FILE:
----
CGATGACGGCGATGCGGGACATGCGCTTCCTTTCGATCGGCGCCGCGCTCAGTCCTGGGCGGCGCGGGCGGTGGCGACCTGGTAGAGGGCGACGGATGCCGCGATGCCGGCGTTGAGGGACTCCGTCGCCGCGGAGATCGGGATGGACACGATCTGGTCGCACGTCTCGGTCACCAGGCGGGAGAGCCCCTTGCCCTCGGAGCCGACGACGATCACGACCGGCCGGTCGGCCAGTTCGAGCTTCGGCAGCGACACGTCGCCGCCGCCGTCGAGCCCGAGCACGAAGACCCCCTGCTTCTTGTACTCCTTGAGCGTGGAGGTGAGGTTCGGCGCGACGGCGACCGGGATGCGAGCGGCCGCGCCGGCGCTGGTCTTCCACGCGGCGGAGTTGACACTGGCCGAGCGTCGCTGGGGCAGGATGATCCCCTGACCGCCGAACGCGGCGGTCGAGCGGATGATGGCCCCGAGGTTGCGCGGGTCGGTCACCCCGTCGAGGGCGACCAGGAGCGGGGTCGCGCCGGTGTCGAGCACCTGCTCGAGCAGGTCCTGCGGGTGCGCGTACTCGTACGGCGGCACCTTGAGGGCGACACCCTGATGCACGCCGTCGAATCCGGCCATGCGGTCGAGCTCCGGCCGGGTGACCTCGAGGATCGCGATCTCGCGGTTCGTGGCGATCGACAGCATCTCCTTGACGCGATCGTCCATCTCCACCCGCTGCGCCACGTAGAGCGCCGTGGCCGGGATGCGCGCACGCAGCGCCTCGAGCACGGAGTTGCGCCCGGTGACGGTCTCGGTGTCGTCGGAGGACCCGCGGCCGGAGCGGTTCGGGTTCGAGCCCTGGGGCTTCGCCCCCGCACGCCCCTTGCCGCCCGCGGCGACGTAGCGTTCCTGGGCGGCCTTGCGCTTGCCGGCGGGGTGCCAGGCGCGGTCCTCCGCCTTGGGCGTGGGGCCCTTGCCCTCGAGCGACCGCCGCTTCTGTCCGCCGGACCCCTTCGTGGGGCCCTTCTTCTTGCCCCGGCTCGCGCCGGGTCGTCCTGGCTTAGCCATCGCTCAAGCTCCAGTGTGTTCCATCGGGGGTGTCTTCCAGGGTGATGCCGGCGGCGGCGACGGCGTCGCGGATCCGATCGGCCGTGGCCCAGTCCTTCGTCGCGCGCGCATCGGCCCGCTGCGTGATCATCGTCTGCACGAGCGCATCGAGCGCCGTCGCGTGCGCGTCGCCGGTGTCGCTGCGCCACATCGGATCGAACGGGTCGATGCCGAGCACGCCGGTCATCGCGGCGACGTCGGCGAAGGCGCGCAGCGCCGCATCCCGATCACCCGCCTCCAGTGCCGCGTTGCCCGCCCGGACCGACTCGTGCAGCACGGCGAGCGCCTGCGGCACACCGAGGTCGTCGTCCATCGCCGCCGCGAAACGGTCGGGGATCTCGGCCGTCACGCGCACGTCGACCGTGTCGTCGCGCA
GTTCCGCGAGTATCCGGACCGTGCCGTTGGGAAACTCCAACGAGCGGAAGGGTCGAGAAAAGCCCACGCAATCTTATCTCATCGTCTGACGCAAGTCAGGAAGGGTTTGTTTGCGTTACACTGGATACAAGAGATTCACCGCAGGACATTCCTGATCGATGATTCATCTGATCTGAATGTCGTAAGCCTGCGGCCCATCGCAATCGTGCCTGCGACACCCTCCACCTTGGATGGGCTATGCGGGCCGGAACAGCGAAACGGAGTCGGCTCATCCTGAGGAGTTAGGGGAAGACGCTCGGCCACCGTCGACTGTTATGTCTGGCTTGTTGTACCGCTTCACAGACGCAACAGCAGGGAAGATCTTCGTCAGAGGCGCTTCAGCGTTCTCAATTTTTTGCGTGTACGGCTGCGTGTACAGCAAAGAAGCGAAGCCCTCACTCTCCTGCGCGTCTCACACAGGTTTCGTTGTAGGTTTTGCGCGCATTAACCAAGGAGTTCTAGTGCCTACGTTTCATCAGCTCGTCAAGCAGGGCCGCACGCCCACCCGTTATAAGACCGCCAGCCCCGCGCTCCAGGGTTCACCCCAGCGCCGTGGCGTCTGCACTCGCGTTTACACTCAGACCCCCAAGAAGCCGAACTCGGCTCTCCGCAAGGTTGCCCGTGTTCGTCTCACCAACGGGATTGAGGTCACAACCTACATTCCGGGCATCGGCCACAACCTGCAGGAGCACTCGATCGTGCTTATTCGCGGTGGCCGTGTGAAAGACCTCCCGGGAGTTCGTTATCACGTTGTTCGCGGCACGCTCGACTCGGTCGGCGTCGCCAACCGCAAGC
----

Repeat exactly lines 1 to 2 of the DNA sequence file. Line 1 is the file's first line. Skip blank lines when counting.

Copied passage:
CGATGACGGCGATGCGGGACATGCGCTTCCTTTCGATCGGCGCCGCGCTCAGTCCTGGGCGGCGCGGGCGGTGGCGACCTGGTAGAGGGCGACGGATGCCGCGATGCCGGCGTTGAGGGACTCCGTCGCCGCGGAGATCGGGATGGACACGATCTGGTCGCACGTCTCGGTCACCAGGCGGGAGAGCCCCTTGCCCTCGGAGCCGACGACGATCACGACCGGCCGGTCGGCCAGTTCGAGCTTCGGCAGCGACACGTCGCCGCCGCCGTCGAGCCCGAGCACGAAGACCCCCTGCTTCTTGTACTCCTTGAGCGTGGAGGTGAGGTTCGGCGCGACGGCGACCGGGATGCGAGCGGCCGCGCCGGCGCTGGTCTTCCACGCGGCGGAGTTGACACTGGCCGAGCGTCGCTGGGGCAGGATGATCCCCTGACCGCCGAACGCGGCGGTCGAGCGGATGATGGCCCCGAGGTTGCGCGGGTCGGTCACCCCGTCGAGGGCGACCAGGAGCGGGGTCGCGCCGGTGTCGAGCACCTGCTCGAGCAGGTCCTGCGGGTGCGCGTACTCGTACGGCGGCACCTTGAGGGCGACACCCTGATGCACGCCGTCGAATCCGGCCATGCGGTCGAGCTCCGGCCGGGTGACCTCGAGGATCGCGATCTCGCGGTTCGTGGCGATCGACAGCATCTCCTTGACGCGATCGTCCATCTCCACCCGCTGCGCCACGTAGAGCGCCGTGGCCGGGATGCGCGCACGCAGCGCCTCGAGCACGGAGTTGCGCCCGGTGACGGTCTCGGTGTCGTCGGAGGACCCGCGGCCGGAGCGGTTCGGGTTCGAGCCCTGGGGCTTCGCCCCCGCACGCCCCTTGCCGCCCGCGGCGACGTAGCGTTCCTGGGCGGCCTTGCGCTTGCCGGCGGGGTGCCAGGCGCGGTCCTCCGCCTTGGGCGTGGGGCCCTTGCCCTCGAGCGACCGCCGCTTCTGTCCGCCGGACCCCTTCGTGGGGCCCTTCTTCTTGCCCCGGCTCGCGCCGGGTCGTCCTGGCTTAGCCATCGCTCAAGCTCCAGTGTGTTCCATCGGGGGTGTCTTCCAGGGTGATGCCGGCGGCGGCGACGGCGTCGCGGATCCGATCGGCCGTGGCCCAGTCCTTCGTCGCGCGCGCATCGGCCCGCTGCGTGATCATCGTCTGCACGAGCGCATCGAGCGCCGTCGCGTGCGCGTCGCCGGTGTCGCTGCGCCACATCGGATCGAACGGGTCGATGCCGAGCACGCCGGTCATCGCGGCGACGTCGGCGAAGGCGCGCAGCGCCGCATCCCGATCACCCGCCTCCAGTGCCGCGTTGCCCGCCCGGACCGACTCGTGCAGCACGGCGAGCGCCTGCGGCACACCGAGGTCGTCGTCCATCGCCGCCGCGAAACGGTCGGGGATCTCGGCCGTCACGCGCACGTCGACCGTGTCGTCGCGCA
GTTCCGCGAGTATCCGGACCGTGCCGTTGGGAAACTCCAACGAGCGGAAGGGTCGAGAAAAGCCCACGCAATCTTATCTCATCGTCTGACGCAAGTCAGGAAGGGTTTGTTTGCGTTACACTGGATACAAGAGATTCACCGCAGGACATTCCTGATCGATGATTCATCTGATCTGAATGTCGTAAGCCTGCGGCCCATCGCAATCGTGCCTGCGACACCCTCCACCTTGGATGGGCTATGCGGGCCGGAACAGCGAAACGGAGTCGGCTCATCCTGAGGAGTTAGGGGAAGACGCTCGGCCACCGTCGACTGTTATGTCTGGCTTGTTGTACCGCTTCACAGACGCAACAGCAGGGAAGATCTTCGTCAGAGGCGCTTCAGCGTTCTCAATTTTTTGCGTGTACGGCTGCGTGTACAGCAAAGAAGCGAAGCCCTCACTCTCCTGCGCGTCTCACACAGGTTTCGTTGTAGGTTTTGCGCGCATTAACCAAGGAGTTCTAGTGCCTACGTTTCATCAGCTCGTCAAGCAGGGCCGCACGCCCACCCGTTATAAGACCGCCAGCCCCGCGCTCCAGGGTTCACCCCAGCGCCGTGGCGTCTGCACTCGCGTTTACACTCAGACCCCCAAGAAGCCGAACTCGGCTCTCCGCAAGGTTGCCCGTGTTCGTCTCACCAACGGGATTGAGGTCACAACCTACATTCCGGGCATCGGCCACAACCTGCAGGAGCACTCGATCGTGCTTATTCGCGGTGGCCGTGTGAAAGACCTCCCGGGAGTTCGTTATCACGTTGTTCGCGGCACGCTCGACTCGGTCGGCGTCGCCAACCGCAAGC